In 2008, a horse named Eight Belles collapsed with two broken ankles just after finishing second in the Kentucky Derby. She was euthanized directly on the track. After her death, the thoroughbred industry organized safety and drug testing committees to make the sport safer.
But industry practices continue to put both horses and riders in harm's way. On average, 24 horses a week die at racetracks in the United States. Many horses that break down run with injuries masked by injected painkillers.
Overtaking Bodemeister (at 6-1 odds) in a deep stretch, I'll Have Another, at 15-1 odds, pulled off an upset in the 138th running of the Kentucky Derby at Churchill Downs on Saturday. Dullahan finished third.
I'll Have Another is owned by J. Paul Reddam and was trained by Doug O'Neill.
It was jockey Mario Gutierrez's first Derby race, according to the Associated Press. It was also trainer O'Neill's first Derby victory, having never finished better than 13th place with two previous horses.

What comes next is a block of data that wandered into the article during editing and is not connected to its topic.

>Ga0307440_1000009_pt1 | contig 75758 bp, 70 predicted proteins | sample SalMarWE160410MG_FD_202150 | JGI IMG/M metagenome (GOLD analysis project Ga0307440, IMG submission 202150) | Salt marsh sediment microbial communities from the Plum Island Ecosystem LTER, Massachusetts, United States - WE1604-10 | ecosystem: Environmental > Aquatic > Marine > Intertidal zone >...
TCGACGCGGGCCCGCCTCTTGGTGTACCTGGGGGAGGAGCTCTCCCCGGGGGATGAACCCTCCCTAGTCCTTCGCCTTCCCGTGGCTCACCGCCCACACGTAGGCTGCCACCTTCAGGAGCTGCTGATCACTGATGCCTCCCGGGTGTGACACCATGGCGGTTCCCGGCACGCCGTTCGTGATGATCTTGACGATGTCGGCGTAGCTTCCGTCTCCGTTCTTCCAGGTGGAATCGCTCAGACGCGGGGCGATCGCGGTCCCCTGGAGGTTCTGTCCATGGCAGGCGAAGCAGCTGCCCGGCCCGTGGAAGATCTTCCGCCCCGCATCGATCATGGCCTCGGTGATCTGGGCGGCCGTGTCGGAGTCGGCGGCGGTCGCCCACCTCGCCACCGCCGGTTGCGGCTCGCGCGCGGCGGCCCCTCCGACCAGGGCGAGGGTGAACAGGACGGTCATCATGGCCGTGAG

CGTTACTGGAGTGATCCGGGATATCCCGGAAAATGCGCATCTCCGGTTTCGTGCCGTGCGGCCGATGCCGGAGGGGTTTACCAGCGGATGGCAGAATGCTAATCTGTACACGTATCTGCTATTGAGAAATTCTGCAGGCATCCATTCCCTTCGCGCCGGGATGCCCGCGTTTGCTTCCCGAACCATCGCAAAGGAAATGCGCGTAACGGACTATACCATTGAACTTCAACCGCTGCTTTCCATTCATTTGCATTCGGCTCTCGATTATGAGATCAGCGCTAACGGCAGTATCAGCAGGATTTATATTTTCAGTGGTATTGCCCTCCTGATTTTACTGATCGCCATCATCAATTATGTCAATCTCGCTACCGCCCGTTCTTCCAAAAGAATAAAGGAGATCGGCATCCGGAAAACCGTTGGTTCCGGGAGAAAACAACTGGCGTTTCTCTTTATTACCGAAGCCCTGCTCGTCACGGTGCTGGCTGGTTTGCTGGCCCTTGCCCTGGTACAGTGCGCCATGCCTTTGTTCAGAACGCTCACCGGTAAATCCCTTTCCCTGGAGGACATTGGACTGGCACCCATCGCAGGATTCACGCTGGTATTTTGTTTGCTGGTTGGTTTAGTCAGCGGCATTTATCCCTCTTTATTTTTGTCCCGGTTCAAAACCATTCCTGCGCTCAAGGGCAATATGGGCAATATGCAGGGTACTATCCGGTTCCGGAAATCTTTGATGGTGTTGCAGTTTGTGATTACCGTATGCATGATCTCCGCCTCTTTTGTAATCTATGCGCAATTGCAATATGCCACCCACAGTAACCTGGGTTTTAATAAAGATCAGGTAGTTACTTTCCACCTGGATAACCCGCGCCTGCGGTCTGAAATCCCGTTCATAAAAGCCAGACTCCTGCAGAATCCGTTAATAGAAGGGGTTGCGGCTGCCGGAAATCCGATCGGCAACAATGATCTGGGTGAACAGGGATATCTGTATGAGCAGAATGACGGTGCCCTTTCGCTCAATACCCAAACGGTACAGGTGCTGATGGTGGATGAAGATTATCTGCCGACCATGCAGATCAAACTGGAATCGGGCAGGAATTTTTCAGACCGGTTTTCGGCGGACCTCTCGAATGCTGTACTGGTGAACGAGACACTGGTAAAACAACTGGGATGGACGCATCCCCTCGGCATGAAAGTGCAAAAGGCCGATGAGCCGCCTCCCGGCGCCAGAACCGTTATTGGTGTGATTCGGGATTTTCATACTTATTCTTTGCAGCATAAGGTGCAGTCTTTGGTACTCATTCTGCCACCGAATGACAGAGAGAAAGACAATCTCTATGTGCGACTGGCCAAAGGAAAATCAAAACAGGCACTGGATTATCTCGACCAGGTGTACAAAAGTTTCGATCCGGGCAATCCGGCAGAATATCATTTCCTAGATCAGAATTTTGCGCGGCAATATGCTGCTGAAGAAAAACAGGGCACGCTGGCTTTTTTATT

When the gates fly open at Churchill Downs in Louisville, Ky., on Saturday, all eyes will be on the 20 racehorses that launch themselves into the 138th Kentucky Derby. That's a lot of horses, and a special challenge for the men charged with getting them into the starting gate safely.
Caleb Hayes, 24, has been part of the 12-man start crew for the past six years. The 9-to-5 life isn't for him, he says — he loves his job and likes working the gate side by side with the older guys.
The surface on which Kentucky Derby horses will race Saturday is a special piece of real estate, built for high performance and safety. The track is generically described as dirt, but is actually a careful mixture of river sand, silt and clay.